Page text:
At nightfall, the king and queen are at a party and appear to have a great time. Hamlet criticizes them because of the bad impressions they create of their country abroad. When the ghost appears, one guard is so scared that he bounces back into a wall, while Hamlet is at first speechless. There is a bit of terror of the unknown in this sequence, but Hamlet decides to face his fear and follow the ghost. They go together in a little battlement tight on the top - maybe the tall battlement shown during credits. Hamlet is really frightened as the ghost tells its story and he barely utters a few words. He seems too anxious to even comprehend everything the ghost is telling him and looks like he's ready to faint. There are differences between the ghost scenes in the play and the movie. In the play, Hamlet talks to the ghost and encourages it to speak, whereas in the movie he's too shocked to speak. This appears to be a more natural response, considering the circumstances of this encounter. When the ghost disappears, Hamlet comes around from his stupor and swears that he'll remember his father. He's both desperate at the thought of what happened - his father's murder and his damnation - and angry with Claudius. This anger is well expressed in the movie when Hamlet hits with his sword some stones, as if attempting to free them from the masonry and throw them in Claudius's head. In the play, it appears that Hamlet is standing on the battlement and delivering his speech without any external signs of rage, so the movie has an advantage over the play. The way he calms down in the movie is also more consistent with his feelings, and suggests that he has now a purpose in life. Hamlet's indecisions are over, and from now on he will be dedicated to his purpose.
In the next scenes, he starts behaving strangely, as to give the impression that he's mad, although he only does this when he knows he's observed. He breaks up with Ophelia because he's still haunted by his mother's act of marrying her husband's killer, and he blames all women. However, when he meets Ophelia as her father planned, he's a little sorry that she gave him back his gifts. Only when he notices he's being observed, he starts behaving like a lunatic and scares her. This makes the king decide he's mad and want to get rid of him. Luckily, he heard the plans and knows what to expect.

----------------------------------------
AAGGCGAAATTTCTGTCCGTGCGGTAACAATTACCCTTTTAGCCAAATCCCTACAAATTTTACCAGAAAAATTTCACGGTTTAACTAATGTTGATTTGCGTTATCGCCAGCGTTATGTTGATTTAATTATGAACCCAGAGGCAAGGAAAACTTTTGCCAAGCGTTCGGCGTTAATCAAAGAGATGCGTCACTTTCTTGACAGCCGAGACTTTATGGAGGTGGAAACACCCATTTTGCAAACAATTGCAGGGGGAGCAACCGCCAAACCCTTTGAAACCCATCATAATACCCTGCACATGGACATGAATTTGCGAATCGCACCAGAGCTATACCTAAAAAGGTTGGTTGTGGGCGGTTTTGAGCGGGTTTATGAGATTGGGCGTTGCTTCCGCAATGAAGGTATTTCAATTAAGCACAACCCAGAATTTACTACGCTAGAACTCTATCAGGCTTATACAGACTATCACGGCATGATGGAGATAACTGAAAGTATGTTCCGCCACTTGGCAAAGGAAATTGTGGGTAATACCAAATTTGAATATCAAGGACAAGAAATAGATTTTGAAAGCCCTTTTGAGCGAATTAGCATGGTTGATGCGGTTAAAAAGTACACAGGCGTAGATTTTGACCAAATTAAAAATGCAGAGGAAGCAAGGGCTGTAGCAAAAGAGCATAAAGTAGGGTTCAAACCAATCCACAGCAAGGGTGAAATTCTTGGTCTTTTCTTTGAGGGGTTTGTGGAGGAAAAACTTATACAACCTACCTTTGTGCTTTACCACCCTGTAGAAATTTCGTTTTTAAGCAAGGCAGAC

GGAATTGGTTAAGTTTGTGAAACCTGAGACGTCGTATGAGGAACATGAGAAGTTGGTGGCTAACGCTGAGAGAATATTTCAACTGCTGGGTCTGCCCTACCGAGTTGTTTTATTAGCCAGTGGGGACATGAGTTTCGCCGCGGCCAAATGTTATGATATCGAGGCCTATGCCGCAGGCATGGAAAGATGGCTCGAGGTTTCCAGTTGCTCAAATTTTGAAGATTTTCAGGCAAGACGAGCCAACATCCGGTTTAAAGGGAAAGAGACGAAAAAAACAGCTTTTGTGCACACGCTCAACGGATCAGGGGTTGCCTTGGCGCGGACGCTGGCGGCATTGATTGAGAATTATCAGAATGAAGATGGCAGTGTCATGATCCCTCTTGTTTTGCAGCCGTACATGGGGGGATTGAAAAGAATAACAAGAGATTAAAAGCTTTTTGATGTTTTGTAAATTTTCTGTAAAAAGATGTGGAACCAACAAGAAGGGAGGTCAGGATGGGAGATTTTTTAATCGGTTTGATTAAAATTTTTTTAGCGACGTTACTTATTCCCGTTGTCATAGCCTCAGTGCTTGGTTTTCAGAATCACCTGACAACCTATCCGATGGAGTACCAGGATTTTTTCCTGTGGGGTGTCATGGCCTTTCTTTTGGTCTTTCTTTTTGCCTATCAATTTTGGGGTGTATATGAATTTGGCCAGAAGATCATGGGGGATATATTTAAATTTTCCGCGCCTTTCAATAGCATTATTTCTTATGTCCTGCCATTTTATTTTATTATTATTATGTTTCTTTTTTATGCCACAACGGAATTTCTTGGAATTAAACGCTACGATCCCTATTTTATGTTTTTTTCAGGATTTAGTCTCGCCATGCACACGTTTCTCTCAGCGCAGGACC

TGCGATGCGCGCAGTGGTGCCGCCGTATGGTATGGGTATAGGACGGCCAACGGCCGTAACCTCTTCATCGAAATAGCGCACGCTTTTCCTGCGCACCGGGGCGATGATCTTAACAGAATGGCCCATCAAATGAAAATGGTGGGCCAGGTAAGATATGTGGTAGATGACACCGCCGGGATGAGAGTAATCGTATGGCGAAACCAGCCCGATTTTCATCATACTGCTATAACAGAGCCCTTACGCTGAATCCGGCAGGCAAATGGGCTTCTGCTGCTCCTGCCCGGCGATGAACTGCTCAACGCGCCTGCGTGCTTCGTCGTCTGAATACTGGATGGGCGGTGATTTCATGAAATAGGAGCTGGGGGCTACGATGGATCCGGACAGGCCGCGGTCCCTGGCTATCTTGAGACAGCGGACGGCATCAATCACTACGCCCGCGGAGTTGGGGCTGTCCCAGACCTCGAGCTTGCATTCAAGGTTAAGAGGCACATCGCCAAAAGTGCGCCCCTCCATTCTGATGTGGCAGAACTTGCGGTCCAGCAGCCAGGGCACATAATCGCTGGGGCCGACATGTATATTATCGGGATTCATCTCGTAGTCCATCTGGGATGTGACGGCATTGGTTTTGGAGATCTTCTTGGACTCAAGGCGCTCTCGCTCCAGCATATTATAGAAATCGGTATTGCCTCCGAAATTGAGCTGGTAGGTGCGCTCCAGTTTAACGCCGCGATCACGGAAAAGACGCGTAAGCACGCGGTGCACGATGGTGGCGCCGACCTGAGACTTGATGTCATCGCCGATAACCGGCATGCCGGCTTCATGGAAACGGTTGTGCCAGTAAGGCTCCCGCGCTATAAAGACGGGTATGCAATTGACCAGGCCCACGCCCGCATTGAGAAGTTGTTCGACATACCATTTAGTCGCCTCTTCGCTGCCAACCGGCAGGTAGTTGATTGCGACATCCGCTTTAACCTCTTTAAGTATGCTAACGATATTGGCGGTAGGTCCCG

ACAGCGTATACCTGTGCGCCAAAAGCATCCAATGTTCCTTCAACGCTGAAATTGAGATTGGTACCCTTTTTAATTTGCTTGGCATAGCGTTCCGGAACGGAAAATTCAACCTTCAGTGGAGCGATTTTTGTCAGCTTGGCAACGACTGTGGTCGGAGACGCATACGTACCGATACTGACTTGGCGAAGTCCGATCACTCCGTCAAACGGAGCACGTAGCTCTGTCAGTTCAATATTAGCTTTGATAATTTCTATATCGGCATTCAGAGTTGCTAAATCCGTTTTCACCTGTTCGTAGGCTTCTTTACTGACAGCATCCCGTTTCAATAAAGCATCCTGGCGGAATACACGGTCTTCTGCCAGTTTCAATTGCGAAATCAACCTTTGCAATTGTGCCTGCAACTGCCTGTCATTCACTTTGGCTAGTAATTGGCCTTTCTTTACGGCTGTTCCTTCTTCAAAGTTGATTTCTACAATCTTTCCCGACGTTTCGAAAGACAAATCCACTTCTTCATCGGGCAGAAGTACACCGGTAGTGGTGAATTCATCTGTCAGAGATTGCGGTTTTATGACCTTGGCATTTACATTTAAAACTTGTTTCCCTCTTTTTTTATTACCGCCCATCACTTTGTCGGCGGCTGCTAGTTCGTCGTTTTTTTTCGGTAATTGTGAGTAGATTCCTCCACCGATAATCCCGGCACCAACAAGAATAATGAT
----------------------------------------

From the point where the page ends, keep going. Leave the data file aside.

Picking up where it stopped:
In the play, Ophelia is taking her father's advice and doesn't dream of marrying Hamlet anymore. However, it doesn't seem too realistic for someone to just give up their loved one because they've been told to do so. In Shakespeare's times, girls did have to obey their fathers, but Ophelia is too enthusiastic about it. In the play, she goes and tells her father about Hamlet's behavior, while in the movie, Polonius has to discover this himself. The movie shows Ophelia's character better than the play, by making her rebel as much as she can against her father's rules. The first sign of this is the delivery of her line "I will obey", in a loud and disapproving manner, as if saying it just formally, because it was expected of her, not because she means it. Later, when Hamlet meets her the night after having seen the ghost, she looks happy that he came. He behaves oddly, and she suffers when she sees the conflict on his face. His behavior could have a double meaning, either being a result of the conflict between loving Ophelia and hating all women, or being just a scene played for Polonius's spying eyes.